That’s it! Go to the next image and do the same thing. Once you get the hang of it, each picture takes about 5 seconds.

    The nice thing about this technique is that you don’t even have to look at the picture while you’re doing it. Protect against a tendency to make a dark picture too bright by overdoing the correction. Remember, you’re surpass off fixing the image in Photoshop. Meanwhile, you’ve got an picture that’s viewable now, and that subdue has all the in rank you’ll need to make it a fantastic picture later.

    Once I figured this out, and unleashed the V600 to do its thing, the rest is history….

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  2. 244 of 245 people found the following assess helpful
    5.0 out of 5 stars
    Fantastic scanners, fantastic software, March 12, 2010
    By 
    Magazine Guy (Southern New Hampshire) –

    Amazon Verified Buy(What’s this?)
    This assess is from: Epson Perfection V600 Photo Scanner (B11B198011) (Office Product)

    Don’t get too worked up by the negative reviews calling the Epson Scan software “junk.” It isn’t. I read enough of the other reviews to win over me to download a copy of Vuescan and try it out straight away. Right, Vuescan has a lot of film profiles that must be more accurate than the limited number Epson uses, but the distress with Vuescan and this V600 scanner–in my experience–is that the frames for batch scanning a group of negatives were not accurate, and it was more than a small confusing, if not impossible, to change the frames around. This feature of Vuescan is very confusing your first couple of times around, and I lost patience and shut the curriculum down.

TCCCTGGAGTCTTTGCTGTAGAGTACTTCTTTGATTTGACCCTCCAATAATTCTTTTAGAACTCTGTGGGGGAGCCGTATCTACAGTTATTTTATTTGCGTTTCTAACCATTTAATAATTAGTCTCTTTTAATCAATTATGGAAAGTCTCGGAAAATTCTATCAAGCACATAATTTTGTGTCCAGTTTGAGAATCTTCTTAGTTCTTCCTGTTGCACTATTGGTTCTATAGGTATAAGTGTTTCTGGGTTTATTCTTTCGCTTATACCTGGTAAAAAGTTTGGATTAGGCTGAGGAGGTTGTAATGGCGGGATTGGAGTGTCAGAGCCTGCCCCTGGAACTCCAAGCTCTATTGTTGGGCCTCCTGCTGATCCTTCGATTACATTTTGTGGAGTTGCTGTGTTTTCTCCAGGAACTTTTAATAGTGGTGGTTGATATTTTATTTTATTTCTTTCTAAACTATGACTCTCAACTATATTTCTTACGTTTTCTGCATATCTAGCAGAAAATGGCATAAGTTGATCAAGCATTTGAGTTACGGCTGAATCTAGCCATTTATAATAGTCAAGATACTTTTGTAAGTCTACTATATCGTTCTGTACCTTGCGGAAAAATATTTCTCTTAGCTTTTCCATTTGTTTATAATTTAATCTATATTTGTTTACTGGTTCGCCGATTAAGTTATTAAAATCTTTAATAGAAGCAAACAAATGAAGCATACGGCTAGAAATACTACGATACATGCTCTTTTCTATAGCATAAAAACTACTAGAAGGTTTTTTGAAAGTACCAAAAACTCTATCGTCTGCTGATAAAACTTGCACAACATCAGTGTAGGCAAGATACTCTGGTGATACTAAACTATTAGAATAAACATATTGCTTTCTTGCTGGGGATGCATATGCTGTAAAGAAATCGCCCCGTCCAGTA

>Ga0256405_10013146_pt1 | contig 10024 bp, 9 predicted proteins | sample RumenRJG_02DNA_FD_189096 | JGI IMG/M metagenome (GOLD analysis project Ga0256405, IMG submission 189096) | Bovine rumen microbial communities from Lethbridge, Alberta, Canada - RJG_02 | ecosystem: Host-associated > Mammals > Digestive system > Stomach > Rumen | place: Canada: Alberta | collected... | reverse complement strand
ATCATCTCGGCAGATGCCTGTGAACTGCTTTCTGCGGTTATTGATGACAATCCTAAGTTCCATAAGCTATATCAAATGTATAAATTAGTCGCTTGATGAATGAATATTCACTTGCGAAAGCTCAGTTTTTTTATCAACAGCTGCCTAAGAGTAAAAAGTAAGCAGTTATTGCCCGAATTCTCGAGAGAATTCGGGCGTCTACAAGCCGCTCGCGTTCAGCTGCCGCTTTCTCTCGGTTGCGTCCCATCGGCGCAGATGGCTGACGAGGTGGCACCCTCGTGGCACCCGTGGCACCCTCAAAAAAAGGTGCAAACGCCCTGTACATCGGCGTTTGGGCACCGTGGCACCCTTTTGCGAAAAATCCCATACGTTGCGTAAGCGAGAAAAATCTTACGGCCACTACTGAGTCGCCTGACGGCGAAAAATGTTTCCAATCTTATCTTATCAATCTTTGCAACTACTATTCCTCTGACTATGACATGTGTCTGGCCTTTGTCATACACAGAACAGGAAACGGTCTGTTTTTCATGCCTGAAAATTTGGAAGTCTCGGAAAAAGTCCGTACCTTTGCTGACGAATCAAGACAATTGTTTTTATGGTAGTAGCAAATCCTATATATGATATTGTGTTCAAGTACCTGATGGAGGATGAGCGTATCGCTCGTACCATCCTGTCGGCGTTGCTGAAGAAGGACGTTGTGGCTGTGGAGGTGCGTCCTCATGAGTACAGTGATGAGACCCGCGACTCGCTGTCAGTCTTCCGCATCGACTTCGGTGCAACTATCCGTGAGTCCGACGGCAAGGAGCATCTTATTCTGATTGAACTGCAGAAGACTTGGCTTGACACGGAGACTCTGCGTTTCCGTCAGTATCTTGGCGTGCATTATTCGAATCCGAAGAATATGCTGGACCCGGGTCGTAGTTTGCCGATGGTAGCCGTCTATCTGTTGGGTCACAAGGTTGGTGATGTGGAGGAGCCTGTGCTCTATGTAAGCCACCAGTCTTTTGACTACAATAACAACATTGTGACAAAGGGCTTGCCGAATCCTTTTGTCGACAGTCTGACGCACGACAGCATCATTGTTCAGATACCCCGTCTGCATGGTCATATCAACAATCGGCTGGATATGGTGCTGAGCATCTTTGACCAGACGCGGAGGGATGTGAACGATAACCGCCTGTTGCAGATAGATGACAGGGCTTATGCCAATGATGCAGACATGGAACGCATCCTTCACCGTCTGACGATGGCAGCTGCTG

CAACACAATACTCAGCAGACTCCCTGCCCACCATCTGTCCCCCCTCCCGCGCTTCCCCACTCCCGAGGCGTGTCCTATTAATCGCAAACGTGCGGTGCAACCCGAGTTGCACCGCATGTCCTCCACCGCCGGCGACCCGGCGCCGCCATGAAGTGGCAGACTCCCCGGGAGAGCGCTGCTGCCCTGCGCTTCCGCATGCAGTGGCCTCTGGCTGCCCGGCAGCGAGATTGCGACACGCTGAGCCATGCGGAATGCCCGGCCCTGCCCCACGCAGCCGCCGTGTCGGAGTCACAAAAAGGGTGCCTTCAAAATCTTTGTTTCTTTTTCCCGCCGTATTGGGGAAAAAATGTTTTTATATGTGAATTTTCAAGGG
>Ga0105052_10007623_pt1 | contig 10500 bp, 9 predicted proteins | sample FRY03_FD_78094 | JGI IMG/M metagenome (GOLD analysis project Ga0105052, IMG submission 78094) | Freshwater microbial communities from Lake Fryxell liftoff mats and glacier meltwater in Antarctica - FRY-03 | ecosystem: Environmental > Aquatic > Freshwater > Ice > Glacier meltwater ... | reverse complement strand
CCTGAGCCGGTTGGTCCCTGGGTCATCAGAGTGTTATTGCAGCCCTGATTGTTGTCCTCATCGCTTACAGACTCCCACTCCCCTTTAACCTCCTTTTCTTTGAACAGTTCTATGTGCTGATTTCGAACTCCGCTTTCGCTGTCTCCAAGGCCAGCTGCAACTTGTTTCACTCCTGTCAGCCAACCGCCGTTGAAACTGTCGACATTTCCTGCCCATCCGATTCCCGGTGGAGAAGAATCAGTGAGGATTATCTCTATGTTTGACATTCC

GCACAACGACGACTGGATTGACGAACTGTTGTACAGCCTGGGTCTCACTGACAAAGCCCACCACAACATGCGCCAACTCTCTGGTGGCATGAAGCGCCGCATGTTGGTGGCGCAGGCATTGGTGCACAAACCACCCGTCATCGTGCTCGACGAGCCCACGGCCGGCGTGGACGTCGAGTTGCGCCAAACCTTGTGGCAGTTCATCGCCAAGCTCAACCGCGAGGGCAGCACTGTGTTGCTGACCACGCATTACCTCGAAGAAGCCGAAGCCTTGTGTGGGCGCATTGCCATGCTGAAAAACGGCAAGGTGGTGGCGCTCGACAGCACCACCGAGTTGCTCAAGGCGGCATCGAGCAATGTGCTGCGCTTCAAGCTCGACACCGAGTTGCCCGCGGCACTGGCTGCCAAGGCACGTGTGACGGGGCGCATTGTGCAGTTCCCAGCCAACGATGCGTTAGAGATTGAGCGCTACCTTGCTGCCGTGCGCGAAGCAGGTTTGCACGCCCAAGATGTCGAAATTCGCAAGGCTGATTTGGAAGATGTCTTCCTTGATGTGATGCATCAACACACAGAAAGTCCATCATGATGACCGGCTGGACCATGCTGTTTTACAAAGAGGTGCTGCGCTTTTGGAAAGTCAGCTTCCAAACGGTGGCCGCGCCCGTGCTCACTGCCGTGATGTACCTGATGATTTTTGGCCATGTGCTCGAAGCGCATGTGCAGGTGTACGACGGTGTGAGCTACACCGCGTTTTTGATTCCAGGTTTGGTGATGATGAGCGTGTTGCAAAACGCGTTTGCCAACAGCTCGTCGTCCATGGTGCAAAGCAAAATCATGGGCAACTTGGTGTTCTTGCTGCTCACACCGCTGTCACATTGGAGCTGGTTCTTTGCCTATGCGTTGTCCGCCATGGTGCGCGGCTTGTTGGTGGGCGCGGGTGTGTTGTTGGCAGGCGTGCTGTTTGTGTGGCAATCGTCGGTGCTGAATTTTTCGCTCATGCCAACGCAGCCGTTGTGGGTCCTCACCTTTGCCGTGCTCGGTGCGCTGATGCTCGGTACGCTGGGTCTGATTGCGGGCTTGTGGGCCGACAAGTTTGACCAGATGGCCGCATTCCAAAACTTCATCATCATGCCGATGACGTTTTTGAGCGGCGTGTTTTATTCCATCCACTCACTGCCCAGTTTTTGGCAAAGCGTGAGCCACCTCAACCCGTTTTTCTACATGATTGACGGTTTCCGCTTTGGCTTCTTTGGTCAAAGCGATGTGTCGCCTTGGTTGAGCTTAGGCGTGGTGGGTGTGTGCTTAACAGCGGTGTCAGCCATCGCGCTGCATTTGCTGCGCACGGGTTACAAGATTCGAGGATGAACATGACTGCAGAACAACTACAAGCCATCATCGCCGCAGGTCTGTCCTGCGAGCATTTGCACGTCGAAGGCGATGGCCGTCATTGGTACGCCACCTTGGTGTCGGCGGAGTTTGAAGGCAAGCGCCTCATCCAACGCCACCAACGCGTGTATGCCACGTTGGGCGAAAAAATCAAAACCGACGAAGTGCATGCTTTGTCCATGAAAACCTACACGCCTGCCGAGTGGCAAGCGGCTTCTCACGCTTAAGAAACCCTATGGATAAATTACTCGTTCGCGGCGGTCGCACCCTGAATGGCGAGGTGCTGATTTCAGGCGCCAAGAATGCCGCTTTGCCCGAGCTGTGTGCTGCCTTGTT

Then, thinking I’d surpass try the Epson software before considering returning the scanner, I opened Epson Scan. I went honest to “Professional” mode, checked out all the parameters they allow adjustment to, selected what I wanted, and clicked “Preview.” This is scanning two strips of negatives, mind you. When the preview came up, it had all twelve frames boxed in their own boxes, all basically affect-corrected and equipped for action. You brilliant a check-box to pick which frames you want to scan, and click on each separate frame to diddle with it–like rotate it to the proper orientation, or change the exposure, whatever. Then just hit “Scan” and walk away. When it finishes you have all your selected scans in your “My Pictures” folder or wherever you want them, named whatever you want with “001”, “002” and so-on appended to the name. It is simple as pie, and the quality is on par with any scanner I’ve used so far. Speed? For a 2400 dpi neg scan much less than a minute per scan.
    Now some caveats. I’m not running Digital ICE, not doing any kind of sharpening, nothing. All I want is a raw scan; all the fiddling you want to do is surpass done afterwards in Photoshop or Photoshop Elements, it does a much surpass job. If your negatives need all kinds of cleaning, or if they’re all scratched up and require a lot of correcting in the scan, you screwed up. Take care of your negs and slides, keep them clean, and you won’t have problems scanning them. You can clean them with a quick wipe with a lint-free cloth with a small rubber cement thinner on it–just don’t use anything water-based on negs and slides.